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June 2 Thursday – Sam’s notebook in transit from Cadenabbia to Lucerne.
June 3 Friday – The Clemens family rested in Lucerne, Switzerland [NB 31 TS 50].
June 4 Saturday – Sam’s notebook:  The Clemenses proceeded on to Frankfurt, Germany, where they took rooms at the Schwan Hotel [NB 31 TS 50].
June 5 Sunday – The Clemenses rested in Frankfurt, Germany at the Schwan Hotel [NB 31 TS 50].
June 6 Monday – The Clemenses left Frankfurt; Sam listed concerns in his notebook:
Left for Bad Nauheim at 12.37, after missing 1.05 train (express) through Joseph’s misinformation. / from here, 9 arr at Munich 2 stunden; Frankfurt, 8 from here Snellzug 2 hour in Frankft — 8 pm Munich. / Ask at Sommerhof’s for a physician. 12M. & 5 M.[arks] / Also what is his fee? / Shave. Cigars / Inquire about Clara’s ticket. / Shoes. Knife. / Can L. use my letter of credit? / About my date & train to Bremen / Tobacco. / No. 43. Night of 8th. Berlin to B Nauheim [NB 31 TS 51-2].

June 10 Friday – In Bad Nauheim, Germany Sam wrote to his daughter Clara in care of Frau Koch, 151 Kurfürstenstreet in Berlin, where she was studying piano.

Clara dear, we have moved, & we like our new quarters ever so much better than the old ones. Mrs. Hague & family are next to us on the same floor. They will stay till July 18. It would have been horribly lonesome for Mamma at that other place & I on the sea. This house is close to the bath & is almost in the shadow of the trees of the beautiful park. It’s a mighty profitable change.

June 11 Saturday – In Bad Nauheim, Germany Sam wrote to Frederick J. Hall of his departure on June 14 for New York. Livy and Jean and a French maid would stay at the resort at Bad Nauheim, with accommodations at the Villa Augusta Victoria. Susy and Sue Crane would travel around Switzerland. Clara would continue to study piano in Berlin.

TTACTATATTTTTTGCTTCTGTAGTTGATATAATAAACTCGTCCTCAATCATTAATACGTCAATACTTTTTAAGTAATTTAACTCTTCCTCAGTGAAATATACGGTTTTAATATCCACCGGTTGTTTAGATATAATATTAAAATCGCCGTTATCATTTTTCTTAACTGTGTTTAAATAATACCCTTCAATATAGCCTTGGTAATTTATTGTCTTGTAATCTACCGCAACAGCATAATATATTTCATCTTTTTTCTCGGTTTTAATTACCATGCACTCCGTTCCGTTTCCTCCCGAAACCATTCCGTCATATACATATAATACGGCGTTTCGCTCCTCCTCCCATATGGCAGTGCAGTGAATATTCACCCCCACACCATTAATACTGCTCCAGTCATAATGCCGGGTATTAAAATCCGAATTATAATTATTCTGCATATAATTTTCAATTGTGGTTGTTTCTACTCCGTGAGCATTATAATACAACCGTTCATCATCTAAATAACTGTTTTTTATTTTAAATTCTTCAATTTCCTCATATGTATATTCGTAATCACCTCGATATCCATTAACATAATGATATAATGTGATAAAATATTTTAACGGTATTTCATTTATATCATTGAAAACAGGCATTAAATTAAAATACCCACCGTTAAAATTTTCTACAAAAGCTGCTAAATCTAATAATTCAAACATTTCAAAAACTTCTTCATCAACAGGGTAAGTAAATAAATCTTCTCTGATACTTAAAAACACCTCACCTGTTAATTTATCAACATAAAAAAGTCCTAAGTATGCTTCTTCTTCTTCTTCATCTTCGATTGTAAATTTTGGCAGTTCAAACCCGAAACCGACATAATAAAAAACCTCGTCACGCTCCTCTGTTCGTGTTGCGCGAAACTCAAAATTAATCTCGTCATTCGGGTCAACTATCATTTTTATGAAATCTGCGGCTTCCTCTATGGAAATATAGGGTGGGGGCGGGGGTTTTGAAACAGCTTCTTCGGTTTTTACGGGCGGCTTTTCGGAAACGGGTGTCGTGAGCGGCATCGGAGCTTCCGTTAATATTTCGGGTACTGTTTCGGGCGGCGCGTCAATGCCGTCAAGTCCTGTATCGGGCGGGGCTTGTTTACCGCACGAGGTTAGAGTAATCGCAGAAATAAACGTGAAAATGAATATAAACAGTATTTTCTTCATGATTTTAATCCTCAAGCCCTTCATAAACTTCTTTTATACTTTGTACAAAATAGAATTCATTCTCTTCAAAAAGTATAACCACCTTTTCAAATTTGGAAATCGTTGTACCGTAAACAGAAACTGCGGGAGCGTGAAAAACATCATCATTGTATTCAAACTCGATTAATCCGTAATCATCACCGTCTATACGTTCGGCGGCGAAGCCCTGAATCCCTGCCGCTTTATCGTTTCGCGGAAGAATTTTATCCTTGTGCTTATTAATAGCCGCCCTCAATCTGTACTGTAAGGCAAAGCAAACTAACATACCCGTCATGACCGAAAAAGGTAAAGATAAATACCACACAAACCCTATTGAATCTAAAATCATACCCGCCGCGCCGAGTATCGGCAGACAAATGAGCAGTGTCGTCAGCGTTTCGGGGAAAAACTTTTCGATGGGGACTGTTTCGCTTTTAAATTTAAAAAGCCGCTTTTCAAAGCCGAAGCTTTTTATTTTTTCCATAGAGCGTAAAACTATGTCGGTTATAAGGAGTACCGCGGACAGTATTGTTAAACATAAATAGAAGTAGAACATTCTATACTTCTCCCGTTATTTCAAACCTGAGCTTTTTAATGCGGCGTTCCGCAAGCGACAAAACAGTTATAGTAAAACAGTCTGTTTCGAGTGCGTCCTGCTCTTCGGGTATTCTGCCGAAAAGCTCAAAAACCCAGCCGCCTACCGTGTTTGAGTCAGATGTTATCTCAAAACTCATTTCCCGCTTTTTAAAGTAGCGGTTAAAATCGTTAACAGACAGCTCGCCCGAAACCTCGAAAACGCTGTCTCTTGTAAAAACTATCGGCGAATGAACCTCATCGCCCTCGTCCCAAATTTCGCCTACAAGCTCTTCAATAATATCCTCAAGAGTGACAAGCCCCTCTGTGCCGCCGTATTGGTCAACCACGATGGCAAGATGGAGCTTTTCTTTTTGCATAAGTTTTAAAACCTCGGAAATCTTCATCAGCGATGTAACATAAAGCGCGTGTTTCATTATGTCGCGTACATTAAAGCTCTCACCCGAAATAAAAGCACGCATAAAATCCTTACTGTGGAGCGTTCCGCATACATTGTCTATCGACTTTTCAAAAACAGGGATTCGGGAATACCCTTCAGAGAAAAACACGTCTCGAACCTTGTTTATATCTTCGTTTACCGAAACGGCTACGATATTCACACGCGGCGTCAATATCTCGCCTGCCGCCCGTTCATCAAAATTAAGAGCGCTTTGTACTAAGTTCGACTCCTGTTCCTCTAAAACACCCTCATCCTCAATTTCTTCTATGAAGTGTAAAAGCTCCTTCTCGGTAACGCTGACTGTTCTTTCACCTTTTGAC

On Oscar Wilde:

Sometime during their stay in Bad Nauheim, Germany, Sam met Oscar Wilde. Clara Clemens recorded the event, but alas, characteristically, she did not give us dates, only the place.

Excitement was caused one day, however, by the arrival of an English guest at the hotel, a gentleman who was of most pronounced appearance. In the dining-room his table was not far from ours, and we enjoyed watching him in conversation with two other gentlemen. He was remarkably dressed and highly vivacious in manner and speech. It was not difficult to recognize Oscar Wilde. He and Father became aware of each other at almost the same moment and rose to exchange greetings, although as far as I know they had never met before. I cannot remember that Father effected an acquaintance between the rest of his family and Oscar Wilde, but we were grateful that we had eyes with which to stare. We used them well, missing nothing from the gentleman’s carnation as large as a baby sunflower, to the colored shoes on his feet.

If only that dinner had had more courses. We started on the dessert we had seen him smile only twice, but he smiled so well!…Oscar Wilde had a memorable smile… [MFMT 113-4].

Note: Susy Clemens had also noted in a letter to Louise Brownell of seeing Wilde in Bayreuth, probably when Sam was traveling. See 1891 August, late entry.

Interesting here is Katy Leary’s instinctive reaction to her fellow-native Irishman is an interesting juxtaposition here (London, 1897):

And then Oscar Wilde, he lived right there behind us. He was the one they put in jail [two years of hard labor for “gross indecency”]. He was a very bad man, Oscar Wilde was, so bad you couldn’t talk about what he done….He always used to wear a sunflower in his buttonhole and dressed in velvet clothes and had long hair [Lawton 158].